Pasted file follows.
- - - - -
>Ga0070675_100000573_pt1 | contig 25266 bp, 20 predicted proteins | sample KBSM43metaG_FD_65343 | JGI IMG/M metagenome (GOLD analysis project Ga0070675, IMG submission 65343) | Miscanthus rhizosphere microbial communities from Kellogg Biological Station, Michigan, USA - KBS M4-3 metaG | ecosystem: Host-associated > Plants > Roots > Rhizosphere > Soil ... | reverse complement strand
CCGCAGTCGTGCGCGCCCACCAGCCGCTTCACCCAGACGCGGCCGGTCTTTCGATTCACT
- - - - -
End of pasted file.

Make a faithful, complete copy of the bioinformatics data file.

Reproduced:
>Ga0070675_100000573_pt1 | contig 25266 bp, 20 predicted proteins | sample KBSM43metaG_FD_65343 | JGI IMG/M metagenome (GOLD analysis project Ga0070675, IMG submission 65343) | Miscanthus rhizosphere microbial communities from Kellogg Biological Station, Michigan, USA - KBS M4-3 metaG | ecosystem: Host-associated > Plants > Roots > Rhizosphere > Soil ... | reverse complement strand
CCGCAGTCGTGCGCGCCCACCAGCCGCTTCACCCAGACGCGGCCGGTCTTTCGATTCACT